“Hearthstones” and “gullies” are in short supply in most cities, but you’d never know that from looking through the shelves of a classroom library. Moreover, a search through the pages of the children’s books found there would turn up surprisingly few corner stores or subway platforms. What’s the value to young readers of characters who look like them and settings that are familiar?
This academic year, assistant professor Jane Fleming began providing a different kind of literacy training at two Chicago Public Schools, Erie Elementary Charter School and Fulton Elementary School. The training is to help teachers develop culturally responsive classroom libraries, something that Fleming believes may be critical for student’s academic success.
“Students in urban schools shouldn’t read only books about kids in the city, but these books should be part of their reading,” says Fleming. “Books need be a mirror and a window: a mirror so the students can see themselves, their families, and their communities and feel valued and included in literature, and a window to the larger world so they can learn about many different things.”
Tools for creating culturally relevant classroom libraries
To help teachers evaluate the quality and relevance of books in their current collection, Fleming uses a rating scale she and colleagues at the University of Missouri-St. Louis developed (see sidebar for some sample criteria). She also works with teachers to evaluate the effectiveness of their classroom libraries, using a checklist of criteria ranging from elements of the physical environment to the collection’s content, organization, and management.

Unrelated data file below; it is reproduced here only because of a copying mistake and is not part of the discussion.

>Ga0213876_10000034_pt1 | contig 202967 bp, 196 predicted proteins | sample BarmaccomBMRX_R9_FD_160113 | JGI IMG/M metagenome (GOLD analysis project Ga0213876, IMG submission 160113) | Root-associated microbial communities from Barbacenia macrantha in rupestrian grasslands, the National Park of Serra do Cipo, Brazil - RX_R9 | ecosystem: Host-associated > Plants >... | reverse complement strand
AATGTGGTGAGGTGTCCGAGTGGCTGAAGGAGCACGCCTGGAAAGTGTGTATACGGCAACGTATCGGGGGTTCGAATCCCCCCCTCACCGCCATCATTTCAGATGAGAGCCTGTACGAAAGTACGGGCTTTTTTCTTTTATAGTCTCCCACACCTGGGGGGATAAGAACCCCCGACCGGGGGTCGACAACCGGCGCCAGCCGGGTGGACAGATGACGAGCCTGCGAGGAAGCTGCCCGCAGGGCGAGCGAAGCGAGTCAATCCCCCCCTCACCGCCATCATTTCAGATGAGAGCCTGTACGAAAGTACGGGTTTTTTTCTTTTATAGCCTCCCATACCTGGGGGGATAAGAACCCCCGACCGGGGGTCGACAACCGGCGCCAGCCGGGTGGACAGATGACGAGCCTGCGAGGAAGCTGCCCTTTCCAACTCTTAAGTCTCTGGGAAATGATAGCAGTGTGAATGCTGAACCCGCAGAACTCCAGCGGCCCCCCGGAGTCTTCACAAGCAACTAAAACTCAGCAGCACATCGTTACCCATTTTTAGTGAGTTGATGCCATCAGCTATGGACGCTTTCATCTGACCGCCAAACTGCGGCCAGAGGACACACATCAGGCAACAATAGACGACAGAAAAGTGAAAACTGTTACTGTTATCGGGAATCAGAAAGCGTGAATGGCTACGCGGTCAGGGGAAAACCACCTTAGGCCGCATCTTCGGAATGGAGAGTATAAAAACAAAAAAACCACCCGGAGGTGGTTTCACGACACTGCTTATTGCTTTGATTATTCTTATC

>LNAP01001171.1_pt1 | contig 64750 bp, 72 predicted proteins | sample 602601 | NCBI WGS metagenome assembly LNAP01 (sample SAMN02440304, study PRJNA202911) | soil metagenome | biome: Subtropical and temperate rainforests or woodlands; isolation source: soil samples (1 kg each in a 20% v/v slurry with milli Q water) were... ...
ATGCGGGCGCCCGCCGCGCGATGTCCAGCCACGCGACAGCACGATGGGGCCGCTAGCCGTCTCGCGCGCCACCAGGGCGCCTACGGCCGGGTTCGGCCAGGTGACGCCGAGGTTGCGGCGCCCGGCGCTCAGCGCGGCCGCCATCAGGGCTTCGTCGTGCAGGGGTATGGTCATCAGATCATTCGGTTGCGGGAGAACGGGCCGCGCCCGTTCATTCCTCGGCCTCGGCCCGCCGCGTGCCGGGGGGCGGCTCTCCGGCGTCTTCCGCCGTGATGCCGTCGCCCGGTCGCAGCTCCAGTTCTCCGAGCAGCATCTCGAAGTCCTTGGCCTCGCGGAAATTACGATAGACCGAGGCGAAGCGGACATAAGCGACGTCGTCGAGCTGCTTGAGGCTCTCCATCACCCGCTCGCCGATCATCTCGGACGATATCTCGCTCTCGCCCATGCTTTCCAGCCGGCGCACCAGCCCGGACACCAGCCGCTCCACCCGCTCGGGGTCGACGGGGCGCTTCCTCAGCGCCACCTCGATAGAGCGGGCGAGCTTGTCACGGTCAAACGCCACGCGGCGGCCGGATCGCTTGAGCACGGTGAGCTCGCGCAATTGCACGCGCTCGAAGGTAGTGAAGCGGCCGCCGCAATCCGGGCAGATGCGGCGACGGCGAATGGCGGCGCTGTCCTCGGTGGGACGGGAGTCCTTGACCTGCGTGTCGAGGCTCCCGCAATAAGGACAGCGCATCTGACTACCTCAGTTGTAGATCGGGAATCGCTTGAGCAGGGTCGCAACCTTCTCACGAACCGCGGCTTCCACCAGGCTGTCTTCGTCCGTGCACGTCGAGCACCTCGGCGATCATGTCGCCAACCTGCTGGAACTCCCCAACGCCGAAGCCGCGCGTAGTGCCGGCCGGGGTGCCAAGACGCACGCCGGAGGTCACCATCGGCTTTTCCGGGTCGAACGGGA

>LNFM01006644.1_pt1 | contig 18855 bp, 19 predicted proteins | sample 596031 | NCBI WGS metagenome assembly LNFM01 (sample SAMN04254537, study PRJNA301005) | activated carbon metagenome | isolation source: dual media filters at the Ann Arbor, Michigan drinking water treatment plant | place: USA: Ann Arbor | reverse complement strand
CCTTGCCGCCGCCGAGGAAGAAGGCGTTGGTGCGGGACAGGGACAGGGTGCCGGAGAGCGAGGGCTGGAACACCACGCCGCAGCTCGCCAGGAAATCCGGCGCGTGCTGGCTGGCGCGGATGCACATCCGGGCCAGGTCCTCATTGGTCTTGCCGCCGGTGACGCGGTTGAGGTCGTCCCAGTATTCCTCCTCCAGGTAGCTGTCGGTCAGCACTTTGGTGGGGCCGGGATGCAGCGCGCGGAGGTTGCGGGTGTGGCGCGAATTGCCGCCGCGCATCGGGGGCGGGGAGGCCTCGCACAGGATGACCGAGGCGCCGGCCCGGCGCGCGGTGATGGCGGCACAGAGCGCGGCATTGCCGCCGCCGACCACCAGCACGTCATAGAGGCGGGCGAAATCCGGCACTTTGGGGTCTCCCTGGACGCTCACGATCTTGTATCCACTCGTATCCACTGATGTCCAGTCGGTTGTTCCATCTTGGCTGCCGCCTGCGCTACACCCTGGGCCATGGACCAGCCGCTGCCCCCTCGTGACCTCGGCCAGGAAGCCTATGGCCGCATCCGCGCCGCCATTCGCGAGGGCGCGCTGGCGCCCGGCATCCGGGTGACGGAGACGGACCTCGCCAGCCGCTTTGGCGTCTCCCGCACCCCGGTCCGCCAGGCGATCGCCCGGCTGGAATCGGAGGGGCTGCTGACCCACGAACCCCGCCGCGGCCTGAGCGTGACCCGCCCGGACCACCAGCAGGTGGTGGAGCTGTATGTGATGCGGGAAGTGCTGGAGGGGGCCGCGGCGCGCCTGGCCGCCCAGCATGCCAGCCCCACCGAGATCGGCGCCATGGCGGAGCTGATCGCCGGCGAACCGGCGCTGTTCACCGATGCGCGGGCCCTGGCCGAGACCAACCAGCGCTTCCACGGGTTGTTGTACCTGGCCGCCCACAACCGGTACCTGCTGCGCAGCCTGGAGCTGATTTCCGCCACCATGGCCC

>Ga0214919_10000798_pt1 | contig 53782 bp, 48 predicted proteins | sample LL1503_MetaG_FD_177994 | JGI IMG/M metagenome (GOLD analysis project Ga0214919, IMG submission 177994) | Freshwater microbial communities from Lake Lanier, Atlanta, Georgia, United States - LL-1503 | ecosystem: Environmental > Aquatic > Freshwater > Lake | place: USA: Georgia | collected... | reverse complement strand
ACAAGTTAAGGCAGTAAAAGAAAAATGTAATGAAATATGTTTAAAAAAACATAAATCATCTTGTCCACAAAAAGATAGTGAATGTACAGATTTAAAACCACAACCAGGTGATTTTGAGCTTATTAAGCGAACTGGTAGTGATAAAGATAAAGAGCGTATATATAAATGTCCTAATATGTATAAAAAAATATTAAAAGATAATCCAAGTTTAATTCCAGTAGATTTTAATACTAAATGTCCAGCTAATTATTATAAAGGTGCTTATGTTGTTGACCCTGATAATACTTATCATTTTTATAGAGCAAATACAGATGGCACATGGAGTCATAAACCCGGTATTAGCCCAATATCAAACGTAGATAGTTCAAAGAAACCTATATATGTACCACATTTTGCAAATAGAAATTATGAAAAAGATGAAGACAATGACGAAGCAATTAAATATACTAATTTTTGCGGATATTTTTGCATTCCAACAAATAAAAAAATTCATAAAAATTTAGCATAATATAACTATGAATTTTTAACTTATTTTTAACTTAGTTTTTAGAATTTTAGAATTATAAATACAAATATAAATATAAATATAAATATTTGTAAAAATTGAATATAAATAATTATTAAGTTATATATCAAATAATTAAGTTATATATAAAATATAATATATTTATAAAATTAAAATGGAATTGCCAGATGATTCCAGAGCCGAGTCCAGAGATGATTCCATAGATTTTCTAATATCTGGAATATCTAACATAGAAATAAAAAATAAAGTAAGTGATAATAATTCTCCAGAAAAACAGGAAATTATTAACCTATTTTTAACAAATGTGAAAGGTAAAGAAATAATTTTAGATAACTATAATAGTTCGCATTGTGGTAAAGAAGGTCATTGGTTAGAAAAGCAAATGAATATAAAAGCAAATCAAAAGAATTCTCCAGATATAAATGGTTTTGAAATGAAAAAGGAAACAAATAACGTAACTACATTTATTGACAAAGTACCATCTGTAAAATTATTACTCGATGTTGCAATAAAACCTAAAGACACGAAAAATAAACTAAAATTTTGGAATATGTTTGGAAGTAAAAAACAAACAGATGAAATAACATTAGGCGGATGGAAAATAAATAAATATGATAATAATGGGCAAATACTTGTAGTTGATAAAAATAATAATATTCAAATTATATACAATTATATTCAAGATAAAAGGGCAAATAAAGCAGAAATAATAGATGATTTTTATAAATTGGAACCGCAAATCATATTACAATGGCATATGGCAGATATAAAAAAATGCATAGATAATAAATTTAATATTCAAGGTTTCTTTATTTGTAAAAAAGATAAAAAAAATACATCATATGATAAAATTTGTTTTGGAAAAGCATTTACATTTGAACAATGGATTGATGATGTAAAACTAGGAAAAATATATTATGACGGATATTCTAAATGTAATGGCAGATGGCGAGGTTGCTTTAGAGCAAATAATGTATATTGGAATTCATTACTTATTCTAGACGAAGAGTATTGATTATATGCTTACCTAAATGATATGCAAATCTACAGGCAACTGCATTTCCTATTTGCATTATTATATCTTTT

The scale and checklist are part of the Urban Children’s Literature Project, begun in 2008. Working in the St. Louis public schools, Fleming had been struck by the discrepancy between the everyday experience of the city’s young children and the world they encountered in books. She wondered if this lack of contextual relevance in the curriculum contributed to frustration and loss of interest in reading at a critical time in children’s development as readers.
Fleming and her colleagues developed and used these evaluation tools with a group of preschool to fourth grade teachers at high-need schools in St. Louis. Regular in-class coaching and an online professional learning community ensured ongoing support and accountability among the teachers.
Preliminary data from the project suggests that Fleming is on to something: Many teachers saw their students’ interest in reading blossom. In addition, the third-graders made substantial gains on the Missouri state assessment.
Fleming is currently seeking funding for additional research on the effectiveness of the project. In the meantime, she hopes to develop a yearlong series of professional development sessions on literacy for Erikson’s New Schools Project. With nearly 25 percent of public elementary schools in Chicago lacking a school library, effective, culturally responsive classroom libraries are more important than ever for students’ academic success.